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One study showed that important global goals, such as improving sustainability and climate change mitigation, within a given country or region should take happiness into account in development strategies. In this case, while monitoring and shaping energy supply, energy demand, and urban and regional planning are important, satisfaction with how these are planned for and appear to a community needs to be balanced with climate change mitigation to be more effective and better help limit gases that contribute to climate change. In other words, if people in communities are made to feel that their wants and needs are addressed, then it becomes generally easier to maintain wider sustainability strategies.[4]

Similarly, attitudes about a place and personal happiness also have national importance and economic impact in different countries, making its measure important for policy makers and economists.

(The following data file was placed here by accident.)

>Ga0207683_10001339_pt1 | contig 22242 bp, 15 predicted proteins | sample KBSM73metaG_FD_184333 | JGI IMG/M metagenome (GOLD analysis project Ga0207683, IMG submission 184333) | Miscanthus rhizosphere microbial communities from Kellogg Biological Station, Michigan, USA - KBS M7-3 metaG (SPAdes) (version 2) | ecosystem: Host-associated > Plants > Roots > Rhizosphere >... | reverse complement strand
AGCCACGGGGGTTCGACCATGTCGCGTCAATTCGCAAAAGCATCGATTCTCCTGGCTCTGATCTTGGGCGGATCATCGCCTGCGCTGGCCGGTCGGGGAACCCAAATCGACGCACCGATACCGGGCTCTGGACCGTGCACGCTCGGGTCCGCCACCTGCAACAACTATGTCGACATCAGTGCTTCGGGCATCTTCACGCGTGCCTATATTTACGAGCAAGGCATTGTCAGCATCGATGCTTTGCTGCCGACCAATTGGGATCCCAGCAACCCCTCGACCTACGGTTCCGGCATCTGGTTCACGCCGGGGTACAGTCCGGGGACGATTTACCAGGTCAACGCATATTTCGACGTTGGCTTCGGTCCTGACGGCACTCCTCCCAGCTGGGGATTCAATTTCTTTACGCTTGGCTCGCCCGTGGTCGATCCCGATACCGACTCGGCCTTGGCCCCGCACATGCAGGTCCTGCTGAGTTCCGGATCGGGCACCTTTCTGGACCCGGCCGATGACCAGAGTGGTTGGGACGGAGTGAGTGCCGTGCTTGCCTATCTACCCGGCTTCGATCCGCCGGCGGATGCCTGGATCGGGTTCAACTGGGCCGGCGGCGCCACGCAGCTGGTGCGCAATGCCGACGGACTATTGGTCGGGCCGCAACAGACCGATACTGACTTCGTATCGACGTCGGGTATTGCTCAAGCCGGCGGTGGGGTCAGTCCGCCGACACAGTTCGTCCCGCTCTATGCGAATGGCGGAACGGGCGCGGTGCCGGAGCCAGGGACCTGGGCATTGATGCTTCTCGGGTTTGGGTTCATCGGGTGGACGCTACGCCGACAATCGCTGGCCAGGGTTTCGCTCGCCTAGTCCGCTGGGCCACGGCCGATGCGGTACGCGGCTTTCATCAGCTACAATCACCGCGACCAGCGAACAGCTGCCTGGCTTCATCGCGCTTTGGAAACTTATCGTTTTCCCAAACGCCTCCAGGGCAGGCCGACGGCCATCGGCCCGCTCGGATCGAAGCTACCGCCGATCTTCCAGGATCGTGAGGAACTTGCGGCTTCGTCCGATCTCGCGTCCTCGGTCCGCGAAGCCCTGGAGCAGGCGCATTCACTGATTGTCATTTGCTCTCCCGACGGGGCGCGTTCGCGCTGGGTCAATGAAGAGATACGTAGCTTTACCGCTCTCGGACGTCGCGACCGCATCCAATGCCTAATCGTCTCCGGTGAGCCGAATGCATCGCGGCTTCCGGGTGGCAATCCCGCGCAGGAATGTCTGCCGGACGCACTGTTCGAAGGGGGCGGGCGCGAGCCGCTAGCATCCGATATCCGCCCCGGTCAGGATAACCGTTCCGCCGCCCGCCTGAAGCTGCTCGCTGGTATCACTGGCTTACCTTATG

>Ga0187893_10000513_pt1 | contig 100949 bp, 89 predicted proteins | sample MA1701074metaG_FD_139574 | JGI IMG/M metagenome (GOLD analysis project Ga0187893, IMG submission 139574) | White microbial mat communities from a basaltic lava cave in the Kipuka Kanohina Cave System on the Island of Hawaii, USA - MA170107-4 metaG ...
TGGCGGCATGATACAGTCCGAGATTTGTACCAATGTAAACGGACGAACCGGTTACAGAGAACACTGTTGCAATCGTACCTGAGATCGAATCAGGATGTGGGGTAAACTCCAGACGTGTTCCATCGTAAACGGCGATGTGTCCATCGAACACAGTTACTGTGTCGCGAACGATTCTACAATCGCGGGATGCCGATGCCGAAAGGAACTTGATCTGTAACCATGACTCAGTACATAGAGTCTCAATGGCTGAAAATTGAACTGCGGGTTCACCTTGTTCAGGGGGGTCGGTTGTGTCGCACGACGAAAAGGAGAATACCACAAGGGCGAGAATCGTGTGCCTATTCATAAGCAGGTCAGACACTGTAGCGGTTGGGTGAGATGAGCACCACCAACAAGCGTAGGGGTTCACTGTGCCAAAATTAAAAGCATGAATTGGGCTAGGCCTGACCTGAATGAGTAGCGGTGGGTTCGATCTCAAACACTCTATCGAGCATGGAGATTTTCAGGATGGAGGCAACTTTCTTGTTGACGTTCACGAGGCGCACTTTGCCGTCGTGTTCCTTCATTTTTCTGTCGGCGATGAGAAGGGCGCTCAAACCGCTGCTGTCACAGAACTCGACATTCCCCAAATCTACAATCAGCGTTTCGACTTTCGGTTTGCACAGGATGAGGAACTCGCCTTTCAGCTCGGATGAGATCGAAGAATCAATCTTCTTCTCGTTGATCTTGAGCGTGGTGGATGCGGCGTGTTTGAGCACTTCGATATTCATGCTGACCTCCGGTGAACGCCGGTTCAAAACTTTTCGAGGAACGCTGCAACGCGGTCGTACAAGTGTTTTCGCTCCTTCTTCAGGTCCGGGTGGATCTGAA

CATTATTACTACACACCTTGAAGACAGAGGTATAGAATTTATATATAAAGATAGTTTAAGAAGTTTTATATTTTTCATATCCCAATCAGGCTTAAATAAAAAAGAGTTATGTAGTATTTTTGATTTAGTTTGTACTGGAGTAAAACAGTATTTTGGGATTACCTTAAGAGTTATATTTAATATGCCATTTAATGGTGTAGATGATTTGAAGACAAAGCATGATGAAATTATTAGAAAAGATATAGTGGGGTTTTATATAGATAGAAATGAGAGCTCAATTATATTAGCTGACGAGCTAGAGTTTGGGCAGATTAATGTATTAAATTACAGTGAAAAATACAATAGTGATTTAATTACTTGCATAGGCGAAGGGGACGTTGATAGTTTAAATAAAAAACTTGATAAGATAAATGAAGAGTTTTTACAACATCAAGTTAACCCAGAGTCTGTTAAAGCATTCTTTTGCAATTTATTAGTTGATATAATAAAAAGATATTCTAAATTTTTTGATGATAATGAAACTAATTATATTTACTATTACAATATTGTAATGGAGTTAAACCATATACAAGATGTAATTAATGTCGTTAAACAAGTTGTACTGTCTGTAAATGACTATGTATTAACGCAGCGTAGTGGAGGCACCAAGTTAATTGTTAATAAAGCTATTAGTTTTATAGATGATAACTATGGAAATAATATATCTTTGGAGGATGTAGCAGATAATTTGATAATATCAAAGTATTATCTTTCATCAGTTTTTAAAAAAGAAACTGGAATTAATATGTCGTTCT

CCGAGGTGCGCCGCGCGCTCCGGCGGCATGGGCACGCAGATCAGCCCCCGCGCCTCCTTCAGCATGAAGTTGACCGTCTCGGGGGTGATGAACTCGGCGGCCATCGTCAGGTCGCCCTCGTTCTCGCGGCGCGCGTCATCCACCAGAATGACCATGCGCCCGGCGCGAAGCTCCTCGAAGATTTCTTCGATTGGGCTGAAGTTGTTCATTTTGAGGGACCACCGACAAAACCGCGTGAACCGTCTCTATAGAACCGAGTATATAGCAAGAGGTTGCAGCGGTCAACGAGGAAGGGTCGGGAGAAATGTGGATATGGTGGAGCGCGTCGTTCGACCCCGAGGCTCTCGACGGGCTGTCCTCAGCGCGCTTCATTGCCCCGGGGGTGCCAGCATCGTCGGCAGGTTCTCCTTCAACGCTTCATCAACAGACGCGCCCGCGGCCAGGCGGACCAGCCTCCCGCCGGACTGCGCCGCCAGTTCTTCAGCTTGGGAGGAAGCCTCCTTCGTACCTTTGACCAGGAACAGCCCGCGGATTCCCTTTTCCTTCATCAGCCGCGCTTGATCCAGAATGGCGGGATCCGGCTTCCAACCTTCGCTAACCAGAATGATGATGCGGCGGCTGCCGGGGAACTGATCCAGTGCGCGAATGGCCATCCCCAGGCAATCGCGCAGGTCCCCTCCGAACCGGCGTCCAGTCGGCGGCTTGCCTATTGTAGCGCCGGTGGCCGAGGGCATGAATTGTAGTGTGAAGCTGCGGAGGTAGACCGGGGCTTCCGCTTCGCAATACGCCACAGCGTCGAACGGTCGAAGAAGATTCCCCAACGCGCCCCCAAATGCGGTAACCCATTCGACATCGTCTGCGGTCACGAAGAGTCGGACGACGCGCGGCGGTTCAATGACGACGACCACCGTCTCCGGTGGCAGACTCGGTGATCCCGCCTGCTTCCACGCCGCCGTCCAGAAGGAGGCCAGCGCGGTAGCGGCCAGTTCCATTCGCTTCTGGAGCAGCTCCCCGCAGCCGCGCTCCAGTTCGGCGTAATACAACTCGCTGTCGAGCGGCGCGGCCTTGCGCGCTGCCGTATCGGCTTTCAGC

Happiness can affect productivity or how one spends their time and money. There has been indications that happiness can be affected by the type of place one lives, such as rural or urban locations, where more rural locations could afford more leisure opportunities and have a greater sense of community engagement. In other words, such rural places tend to more easily increase happiness.

Happiness in Rural Versus Urban Areas

However, one recent study in the UK, using a generalized ordered logit on regional and local data from urban and rural regions, showed that regional factors, rather than localized effects such as appearance of local areas, are even more likely to affect happiness. Looking at factors such as income, health, and leisure, those who lived in the West Midlands reported far greater satisfaction than other rural or more urban areas.

When comparing regional and urban effects, the regional effect was more influential on respondents, although those who lived in more rural areas are still generally more happy than their urban counterparts. Lifestyles and region-specific factors that include social networks and community integration appear to affect happiness scores greatly.[5]

How Demographics Affects Happiness